15th December 2017, Volume 130 Number 1467

Helen Pilmore, Mark Webster, Karishma Sidhu, Gajan Srikumar

The incidence of end-stage renal failure (ESRF) is increasing worldwide. Although renal transplantation improves survival compared with dialysis, cardiac disease remains a leading cause of death in patients after a kidney transplant.1 Patients who are assessed for renal transplantation often undergo non-invasive cardiac testing to determine their suitability both for the transplant procedure and to determine their risk of cardiac events in the post-transplantation period. If provocative cardiac stress tests are positive, patients generally undergo diagnostic coronary angiography. Some patients with disease in major coronary vessels will undergo revascularisation by percutaneous intervention (PCI) with stenting or coronary artery bypass grafts (CABG). These patients may then be considered for a possible renal transplant.

Coronary angiography is also undertaken in patients with chest pain and in those presenting with an acute coronary syndrome. Although there is little data specifically in patients with ESRF, in the wider population with coronary disease an early invasive strategy with revascularisation as appropriate is better than an initial conservative approach in patients with non-ST elevation myocardial infarction,2 and primary PCI is better than thrombolysis in those presenting with ST elevation myocardial infarction.3

In patients on dialysis, mortality after coronary revascularisation is significantly higher than that of the general population. In an analysis of a large cohort of dialysis patients using USRDS data, two-year survival following CABG and PCI was much lower in dialysis patients compared to that reported in the general population, with a two-year survival after CABG of only 55%.4

Overall, the benefits of coronary artery revascularisation are unclear in patients with ESRF, and there is little data comparing revascularisation with medical management. We examined the outcomes of dialysis patients undergoing angiography, comparing survival of those managed medically with those undergoing revascularisation. We assessed both current mortality and major adverse event rates to better understand outcomes in this high-risk population.


A retrospective analysis was conducted on patients with ESRF on dialysis undergoing coronary angiography at Auckland City Hospital between 2003 and 2012. All patients undergoing angiography during this period were identified. Those on dialysis were identified from the ANZDATA registry, and cross checked with patients in the cardiac catheterisation laboratory database. Only patients with angiograms undertaken after commencement of dialysis were included. Patients were excluded if they commenced dialysis during the same admission or after the last angiogram, or if a diagnostic coronary study was not performed, eg, those having only a right heart study.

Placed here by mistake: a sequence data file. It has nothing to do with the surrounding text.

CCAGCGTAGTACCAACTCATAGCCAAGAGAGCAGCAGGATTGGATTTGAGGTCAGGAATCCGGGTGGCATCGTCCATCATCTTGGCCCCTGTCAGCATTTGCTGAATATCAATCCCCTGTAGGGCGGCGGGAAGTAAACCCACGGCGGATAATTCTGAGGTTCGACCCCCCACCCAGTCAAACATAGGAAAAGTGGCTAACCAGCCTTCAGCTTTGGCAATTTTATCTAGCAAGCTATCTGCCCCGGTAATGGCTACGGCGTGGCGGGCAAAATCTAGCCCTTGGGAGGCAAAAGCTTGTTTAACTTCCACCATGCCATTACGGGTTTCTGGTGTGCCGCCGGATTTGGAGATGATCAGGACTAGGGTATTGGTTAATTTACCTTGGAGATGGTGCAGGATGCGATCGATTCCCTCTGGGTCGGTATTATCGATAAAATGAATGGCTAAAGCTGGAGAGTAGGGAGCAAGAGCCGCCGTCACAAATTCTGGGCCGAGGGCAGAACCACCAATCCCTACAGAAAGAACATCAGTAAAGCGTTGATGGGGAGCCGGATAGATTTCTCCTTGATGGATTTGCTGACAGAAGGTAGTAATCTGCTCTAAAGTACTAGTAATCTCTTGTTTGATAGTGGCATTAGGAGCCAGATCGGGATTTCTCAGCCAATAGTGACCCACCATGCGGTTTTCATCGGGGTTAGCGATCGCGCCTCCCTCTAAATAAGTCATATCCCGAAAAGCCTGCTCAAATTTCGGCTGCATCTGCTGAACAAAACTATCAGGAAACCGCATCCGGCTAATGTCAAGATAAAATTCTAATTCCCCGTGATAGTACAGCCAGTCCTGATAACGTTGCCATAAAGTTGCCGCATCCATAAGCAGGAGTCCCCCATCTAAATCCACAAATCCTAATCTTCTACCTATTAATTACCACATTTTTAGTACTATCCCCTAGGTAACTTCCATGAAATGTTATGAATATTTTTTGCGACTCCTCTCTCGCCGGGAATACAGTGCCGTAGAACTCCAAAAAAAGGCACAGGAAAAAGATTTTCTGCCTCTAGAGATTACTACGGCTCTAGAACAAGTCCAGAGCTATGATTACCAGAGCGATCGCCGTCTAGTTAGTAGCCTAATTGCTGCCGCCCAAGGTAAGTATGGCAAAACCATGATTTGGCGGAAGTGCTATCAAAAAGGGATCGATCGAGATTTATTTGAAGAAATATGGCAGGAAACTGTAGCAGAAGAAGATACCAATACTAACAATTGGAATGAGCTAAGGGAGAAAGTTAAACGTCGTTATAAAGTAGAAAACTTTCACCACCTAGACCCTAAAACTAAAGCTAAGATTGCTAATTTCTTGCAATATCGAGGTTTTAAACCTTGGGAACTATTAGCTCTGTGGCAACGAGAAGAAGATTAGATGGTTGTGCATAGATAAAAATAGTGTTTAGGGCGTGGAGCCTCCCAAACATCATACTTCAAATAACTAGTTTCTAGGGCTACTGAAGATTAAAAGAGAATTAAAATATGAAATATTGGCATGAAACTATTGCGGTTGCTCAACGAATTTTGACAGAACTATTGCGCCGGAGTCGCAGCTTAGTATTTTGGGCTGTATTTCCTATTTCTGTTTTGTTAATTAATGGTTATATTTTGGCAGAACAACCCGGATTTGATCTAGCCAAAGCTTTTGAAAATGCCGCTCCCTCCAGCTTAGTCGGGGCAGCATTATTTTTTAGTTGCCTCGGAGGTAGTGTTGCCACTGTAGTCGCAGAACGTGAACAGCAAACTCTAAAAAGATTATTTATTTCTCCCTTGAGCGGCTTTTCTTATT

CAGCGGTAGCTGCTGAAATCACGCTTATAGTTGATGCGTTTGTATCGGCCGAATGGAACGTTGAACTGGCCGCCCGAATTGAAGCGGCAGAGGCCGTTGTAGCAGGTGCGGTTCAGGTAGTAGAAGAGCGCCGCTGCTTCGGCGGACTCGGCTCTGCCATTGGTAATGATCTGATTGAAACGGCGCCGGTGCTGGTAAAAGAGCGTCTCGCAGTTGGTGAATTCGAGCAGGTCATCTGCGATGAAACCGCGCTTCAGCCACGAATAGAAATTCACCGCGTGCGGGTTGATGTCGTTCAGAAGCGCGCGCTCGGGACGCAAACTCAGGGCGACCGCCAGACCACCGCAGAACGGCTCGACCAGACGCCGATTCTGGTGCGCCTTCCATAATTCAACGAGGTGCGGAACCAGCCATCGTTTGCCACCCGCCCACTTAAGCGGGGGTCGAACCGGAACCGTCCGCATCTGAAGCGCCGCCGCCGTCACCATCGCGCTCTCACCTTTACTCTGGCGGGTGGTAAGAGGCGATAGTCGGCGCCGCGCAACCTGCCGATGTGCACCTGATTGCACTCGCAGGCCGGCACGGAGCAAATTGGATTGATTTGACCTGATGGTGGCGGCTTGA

Demographic data including age, gender, ethnicity and angiogram dates were obtained from the cardiology database. Data for mortality, cause of renal failure and date of dialysis were provided by the ANZDATA registry. A manual review of hospital records was undertaken to collect data on the presence of diabetes, angiogram results, left ventricular ejection fraction, intervention, listing for transplant, previous transplant and cardiovascular outcomes. Angiography data included indication, number and identification of major vessels diseased (left main, left anterior descending, circumflex/major obtuse marginal and right coronary) and the left ventriculogram ejection fraction (if undertaken). The number of vessels diseased was assessed as the number of major coronary arteries with a greater than 50% diameter stenosis. Indications for angiography were divided into myocardial infarction (ST elevation or non-ST elevation), chest pain (including angina), transplant assessment and other indications (arrhythmia, valvular heart disease, syncope and unknown indications). Intervention data included categorising the management occurring as a result of the initial coronary angiogram as either medical management, PCI or CABG. All decisions regarding proceeding with medical therapy or CABG in patients with triple vessel disease were made by the cardiology service in association with cardiac surgical services and were assessed on an individual basis. Medication use was assessed using the discharge summary at the time of coronary angiography. Patients were assessed for use of aspirin, beta blockers, statins, angiotensin converting enzyme (ACE) inhibitors/angiotensin receptor blockers (ARBs) and additional antiplatelet agents. Patients were assessed as to whether they were listed for transplantation after angiography, and whether they underwent kidney transplantation. Major adverse cardiovascular events (MACE) were defined as myocardial infarction, stroke, amputation or peripheral revascularisation occurring any time after the coronary angiogram.